Corvette Landing was a proposal for a 12-storey, 83-unit condominium complex at the nexus of Constance Avenue, Naden Way and Admirals Road in the municipality of Esquimalt within Victoria's urban core.
Following an early 2019 pre-sales launch, the project scope was changed in December from a condominium to a rental building.
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Do we know how many units they sold before switching to all rentals here?
This kind of thing has happened in the Toronto market where a big institutional investor like Ivanhoe Cambridge will come in and buy a pre-sales tower outright, triggering deposit refunds. I can't recall it happening locally; the two closest examples (The Row on Johnson and 200 Cook Street) received development permits as strata but converted to rental before pre-sales really got going ...
From the homepage on Corvette's website:
I guess they haven't fully updated the content yet.
Have we seen this sort of thing before, where a condo in active pre-sales converts into a rental project?
Yes we have, I know of one other project that is transitioning similarly in Greater Victoria. Unfortunately it all comes down to units sold and whether financing can be obtained given the strength in presales.
Can you speak to the details, or even a part of town?
An Esquimalt development is switching from a condominium to a rental project, even after pre-sales began.
Corvette Landing at 669 Constance Ave. is proposed to be Vancouver Island’s first mass-timber building. The 12-storey, 83-unit development would include seven studios, 27 one-bedroom plus den units, 43 two-bedroom units and six three-bedroom units. Ten of these units would also to be accessible units, plus commercial space on the ground floor. These units would be specifically designed for people who are blind, in wheelchairs, have upper-body prosthetics or suffer from PTSD.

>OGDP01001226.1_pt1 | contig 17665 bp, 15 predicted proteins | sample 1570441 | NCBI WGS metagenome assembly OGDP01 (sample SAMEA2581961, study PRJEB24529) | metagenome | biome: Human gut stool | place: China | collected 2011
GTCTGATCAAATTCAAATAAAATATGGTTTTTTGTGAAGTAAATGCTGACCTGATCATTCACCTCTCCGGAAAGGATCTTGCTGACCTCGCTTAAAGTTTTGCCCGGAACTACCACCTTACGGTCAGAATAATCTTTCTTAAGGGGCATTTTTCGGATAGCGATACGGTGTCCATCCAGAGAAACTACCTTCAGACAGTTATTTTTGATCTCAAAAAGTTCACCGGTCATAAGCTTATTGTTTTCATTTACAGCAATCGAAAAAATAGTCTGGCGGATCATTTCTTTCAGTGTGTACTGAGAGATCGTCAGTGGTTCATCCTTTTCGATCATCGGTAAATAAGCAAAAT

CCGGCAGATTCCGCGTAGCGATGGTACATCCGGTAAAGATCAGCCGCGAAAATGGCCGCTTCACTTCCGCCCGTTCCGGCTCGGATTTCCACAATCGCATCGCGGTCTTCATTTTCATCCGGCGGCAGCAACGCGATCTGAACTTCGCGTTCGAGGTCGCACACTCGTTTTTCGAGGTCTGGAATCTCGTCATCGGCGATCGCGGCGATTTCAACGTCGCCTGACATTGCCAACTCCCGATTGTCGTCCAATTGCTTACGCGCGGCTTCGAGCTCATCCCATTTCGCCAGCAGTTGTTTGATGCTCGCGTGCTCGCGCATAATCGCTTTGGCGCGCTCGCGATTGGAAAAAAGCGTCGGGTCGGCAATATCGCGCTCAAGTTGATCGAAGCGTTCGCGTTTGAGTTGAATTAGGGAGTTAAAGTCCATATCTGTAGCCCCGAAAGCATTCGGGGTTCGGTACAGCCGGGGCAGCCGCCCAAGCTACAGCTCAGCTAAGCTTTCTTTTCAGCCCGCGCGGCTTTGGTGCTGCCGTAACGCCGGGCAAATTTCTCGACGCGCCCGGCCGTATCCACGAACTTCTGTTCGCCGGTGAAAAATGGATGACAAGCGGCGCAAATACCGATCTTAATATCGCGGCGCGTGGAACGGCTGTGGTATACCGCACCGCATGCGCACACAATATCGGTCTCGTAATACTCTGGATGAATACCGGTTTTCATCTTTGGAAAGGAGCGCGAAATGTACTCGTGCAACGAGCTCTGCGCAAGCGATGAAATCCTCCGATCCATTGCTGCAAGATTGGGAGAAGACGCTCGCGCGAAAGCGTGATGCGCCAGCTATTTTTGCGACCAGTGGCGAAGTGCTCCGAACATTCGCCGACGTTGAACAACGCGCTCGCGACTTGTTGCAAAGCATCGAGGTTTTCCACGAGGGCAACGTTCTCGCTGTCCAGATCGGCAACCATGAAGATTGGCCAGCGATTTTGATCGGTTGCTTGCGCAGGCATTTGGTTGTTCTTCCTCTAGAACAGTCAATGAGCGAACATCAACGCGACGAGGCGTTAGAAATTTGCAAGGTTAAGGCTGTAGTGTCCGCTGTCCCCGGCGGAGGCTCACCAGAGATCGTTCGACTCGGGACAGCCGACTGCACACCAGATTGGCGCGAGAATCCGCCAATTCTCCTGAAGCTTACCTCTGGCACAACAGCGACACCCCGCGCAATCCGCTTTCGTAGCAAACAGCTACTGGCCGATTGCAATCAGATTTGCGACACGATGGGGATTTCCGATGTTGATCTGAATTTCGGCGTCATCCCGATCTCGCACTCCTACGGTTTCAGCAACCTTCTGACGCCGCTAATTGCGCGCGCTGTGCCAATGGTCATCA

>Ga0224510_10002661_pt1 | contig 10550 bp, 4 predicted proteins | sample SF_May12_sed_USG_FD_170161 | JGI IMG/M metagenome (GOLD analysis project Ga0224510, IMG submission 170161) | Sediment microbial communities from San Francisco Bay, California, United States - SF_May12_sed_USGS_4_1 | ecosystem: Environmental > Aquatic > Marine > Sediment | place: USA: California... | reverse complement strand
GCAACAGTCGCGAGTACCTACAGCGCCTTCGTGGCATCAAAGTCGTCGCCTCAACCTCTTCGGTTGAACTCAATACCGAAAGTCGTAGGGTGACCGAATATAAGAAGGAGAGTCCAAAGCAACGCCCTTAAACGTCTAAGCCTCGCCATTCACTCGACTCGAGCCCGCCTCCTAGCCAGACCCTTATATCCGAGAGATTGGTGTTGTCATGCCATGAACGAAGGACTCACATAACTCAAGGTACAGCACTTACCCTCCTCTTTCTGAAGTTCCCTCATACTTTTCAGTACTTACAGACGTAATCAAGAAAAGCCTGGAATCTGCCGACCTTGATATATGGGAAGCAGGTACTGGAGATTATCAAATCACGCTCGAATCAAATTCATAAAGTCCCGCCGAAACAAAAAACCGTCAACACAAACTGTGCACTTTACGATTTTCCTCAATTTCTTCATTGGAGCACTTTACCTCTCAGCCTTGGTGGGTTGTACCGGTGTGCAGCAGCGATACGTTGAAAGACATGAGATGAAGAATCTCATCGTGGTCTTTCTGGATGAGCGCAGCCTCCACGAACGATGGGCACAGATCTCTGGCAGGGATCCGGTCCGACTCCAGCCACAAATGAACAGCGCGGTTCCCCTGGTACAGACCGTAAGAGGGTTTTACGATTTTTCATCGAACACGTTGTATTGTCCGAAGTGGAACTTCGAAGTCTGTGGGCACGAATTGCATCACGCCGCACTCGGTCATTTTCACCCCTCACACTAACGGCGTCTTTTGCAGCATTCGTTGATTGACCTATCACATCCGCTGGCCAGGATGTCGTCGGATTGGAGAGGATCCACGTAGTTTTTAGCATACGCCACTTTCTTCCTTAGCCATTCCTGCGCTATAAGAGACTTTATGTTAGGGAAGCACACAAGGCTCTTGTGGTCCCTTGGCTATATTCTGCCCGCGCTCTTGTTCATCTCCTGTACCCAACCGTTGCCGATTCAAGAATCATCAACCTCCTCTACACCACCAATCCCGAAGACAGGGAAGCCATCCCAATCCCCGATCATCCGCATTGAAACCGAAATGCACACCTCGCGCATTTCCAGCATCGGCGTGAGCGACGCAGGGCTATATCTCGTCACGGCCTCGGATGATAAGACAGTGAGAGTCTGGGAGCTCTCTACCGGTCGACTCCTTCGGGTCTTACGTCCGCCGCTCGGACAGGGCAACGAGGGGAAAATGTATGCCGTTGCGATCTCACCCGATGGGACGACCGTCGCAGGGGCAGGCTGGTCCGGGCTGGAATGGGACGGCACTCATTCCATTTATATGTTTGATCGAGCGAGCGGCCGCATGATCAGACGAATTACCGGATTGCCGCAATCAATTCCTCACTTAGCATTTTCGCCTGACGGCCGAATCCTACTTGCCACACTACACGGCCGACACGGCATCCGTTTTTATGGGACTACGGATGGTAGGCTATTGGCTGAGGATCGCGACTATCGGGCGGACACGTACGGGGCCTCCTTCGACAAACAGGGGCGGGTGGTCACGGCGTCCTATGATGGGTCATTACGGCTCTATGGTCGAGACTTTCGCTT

In December, however, Standing Stone Developments decided to switch the project from a condominium complex to a rental complex.
“There’s a much bigger need for rentals in the area,” said Casey O’Byrne, developer at Standing Stone in an initial phone call with Black Press Media.
Pre-sales for the project began in the spring, but O’Byrne said any units sold were to larger investors.
Several follow up calls and emails to Standing Stone were not returned, however the business did put in a notice to the Township of Esquimalt about the proposed changes.
83-unit condominium in active pre-sales will be moving forward as a rental tower.
Woodframed buildings in British Columbia will be eligible to rise as tall as 12-storeys following changes to the provincial building code.
Built to the Passiv Haus energy conservation standard, the 83-unit project will also incorporate a unique construction method.